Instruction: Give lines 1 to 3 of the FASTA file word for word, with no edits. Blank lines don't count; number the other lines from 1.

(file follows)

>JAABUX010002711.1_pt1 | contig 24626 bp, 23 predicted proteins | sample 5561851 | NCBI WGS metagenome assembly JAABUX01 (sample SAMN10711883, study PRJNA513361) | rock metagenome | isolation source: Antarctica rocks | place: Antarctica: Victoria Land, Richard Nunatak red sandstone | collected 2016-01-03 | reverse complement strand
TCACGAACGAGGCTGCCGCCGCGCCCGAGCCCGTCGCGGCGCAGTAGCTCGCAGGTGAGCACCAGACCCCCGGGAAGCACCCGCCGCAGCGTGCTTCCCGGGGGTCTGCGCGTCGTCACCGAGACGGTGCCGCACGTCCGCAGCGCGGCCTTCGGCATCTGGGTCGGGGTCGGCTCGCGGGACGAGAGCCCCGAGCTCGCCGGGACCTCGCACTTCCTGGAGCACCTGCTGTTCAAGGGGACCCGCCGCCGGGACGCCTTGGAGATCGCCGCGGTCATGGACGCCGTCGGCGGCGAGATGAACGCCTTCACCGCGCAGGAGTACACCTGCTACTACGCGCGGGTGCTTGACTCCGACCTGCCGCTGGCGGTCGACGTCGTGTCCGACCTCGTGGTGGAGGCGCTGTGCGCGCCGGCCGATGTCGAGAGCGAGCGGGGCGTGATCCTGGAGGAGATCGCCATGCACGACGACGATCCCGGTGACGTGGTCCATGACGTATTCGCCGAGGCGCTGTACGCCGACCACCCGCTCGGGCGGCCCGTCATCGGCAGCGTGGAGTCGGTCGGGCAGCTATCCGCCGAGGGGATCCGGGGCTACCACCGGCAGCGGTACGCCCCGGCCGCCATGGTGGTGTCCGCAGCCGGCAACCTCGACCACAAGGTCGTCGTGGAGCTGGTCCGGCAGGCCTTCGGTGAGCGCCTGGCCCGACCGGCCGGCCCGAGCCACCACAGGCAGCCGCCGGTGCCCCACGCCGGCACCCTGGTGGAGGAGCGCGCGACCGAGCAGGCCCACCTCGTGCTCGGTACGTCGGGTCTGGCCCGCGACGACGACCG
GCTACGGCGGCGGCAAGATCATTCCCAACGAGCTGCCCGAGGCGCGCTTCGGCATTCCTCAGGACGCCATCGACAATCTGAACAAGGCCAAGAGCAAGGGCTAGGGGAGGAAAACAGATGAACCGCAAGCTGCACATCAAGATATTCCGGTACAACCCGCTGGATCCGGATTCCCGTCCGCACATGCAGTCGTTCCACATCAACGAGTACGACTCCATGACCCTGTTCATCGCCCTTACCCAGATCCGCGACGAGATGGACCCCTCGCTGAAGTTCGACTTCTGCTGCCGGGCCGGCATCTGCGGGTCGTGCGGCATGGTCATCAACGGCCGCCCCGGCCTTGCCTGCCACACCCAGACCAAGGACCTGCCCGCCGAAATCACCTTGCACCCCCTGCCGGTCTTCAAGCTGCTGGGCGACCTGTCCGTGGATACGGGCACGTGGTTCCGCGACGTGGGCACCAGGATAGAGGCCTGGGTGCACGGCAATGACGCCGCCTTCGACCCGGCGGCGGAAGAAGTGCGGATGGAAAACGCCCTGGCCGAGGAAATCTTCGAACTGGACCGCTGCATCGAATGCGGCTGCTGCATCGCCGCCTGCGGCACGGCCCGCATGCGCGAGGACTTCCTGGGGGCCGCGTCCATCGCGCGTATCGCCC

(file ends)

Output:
>JAABUX010002711.1_pt1 | contig 24626 bp, 23 predicted proteins | sample 5561851 | NCBI WGS metagenome assembly JAABUX01 (sample SAMN10711883, study PRJNA513361) | rock metagenome | isolation source: Antarctica rocks | place: Antarctica: Victoria Land, Richard Nunatak red sandstone | collected 2016-01-03 | reverse complement strand
TCACGAACGAGGCTGCCGCCGCGCCCGAGCCCGTCGCGGCGCAGTAGCTCGCAGGTGAGCACCAGACCCCCGGGAAGCACCCGCCGCAGCGTGCTTCCCGGGGGTCTGCGCGTCGTCACCGAGACGGTGCCGCACGTCCGCAGCGCGGCCTTCGGCATCTGGGTCGGGGTCGGCTCGCGGGACGAGAGCCCCGAGCTCGCCGGGACCTCGCACTTCCTGGAGCACCTGCTGTTCAAGGGGACCCGCCGCCGGGACGCCTTGGAGATCGCCGCGGTCATGGACGCCGTCGGCGGCGAGATGAACGCCTTCACCGCGCAGGAGTACACCTGCTACTACGCGCGGGTGCTTGACTCCGACCTGCCGCTGGCGGTCGACGTCGTGTCCGACCTCGTGGTGGAGGCGCTGTGCGCGCCGGCCGATGTCGAGAGCGAGCGGGGCGTGATCCTGGAGGAGATCGCCATGCACGACGACGATCCCGGTGACGTGGTCCATGACGTATTCGCCGAGGCGCTGTACGCCGACCACCCGCTCGGGCGGCCCGTCATCGGCAGCGTGGAGTCGGTCGGGCAGCTATCCGCCGAGGGGATCCGGGGCTACCACCGGCAGCGGTACGCCCCGGCCGCCATGGTGGTGTCCGCAGCCGGCAACCTCGACCACAAGGTCGTCGTGGAGCTGGTCCGGCAGGCCTTCGGTGAGCGCCTGGCCCGACCGGCCGGCCCGAGCCACCACAGGCAGCCGCCGGTGCCCCACGCCGGCACCCTGGTGGAGGAGCGCGCGACCGAGCAGGCCCACCTCGTGCTCGGTACGTCGGGTCTGGCCCGCGACGACGACCG
GCTACGGCGGCGGCAAGATCATTCCCAACGAGCTGCCCGAGGCGCGCTTCGGCATTCCTCAGGACGCCATCGACAATCTGAACAAGGCCAAGAGCAAGGGCTAGGGGAGGAAAACAGATGAACCGCAAGCTGCACATCAAGATATTCCGGTACAACCCGCTGGATCCGGATTCCCGTCCGCACATGCAGTCGTTCCACATCAACGAGTACGACTCCATGACCCTGTTCATCGCCCTTACCCAGATCCGCGACGAGATGGACCCCTCGCTGAAGTTCGACTTCTGCTGCCGGGCCGGCATCTGCGGGTCGTGCGGCATGGTCATCAACGGCCGCCCCGGCCTTGCCTGCCACACCCAGACCAAGGACCTGCCCGCCGAAATCACCTTGCACCCCCTGCCGGTCTTCAAGCTGCTGGGCGACCTGTCCGTGGATACGGGCACGTGGTTCCGCGACGTGGGCACCAGGATAGAGGCCTGGGTGCACGGCAATGACGCCGCCTTCGACCCGGCGGCGGAAGAAGTGCGGATGGAAAACGCCCTGGCCGAGGAAATCTTCGAACTGGACCGCTGCATCGAATGCGGCTGCTGCATCGCCGCCTGCGGCACGGCCCGCATGCGCGAGGACTTCCTGGGGGCCGCGTCCATCGCGCGTATCGCCC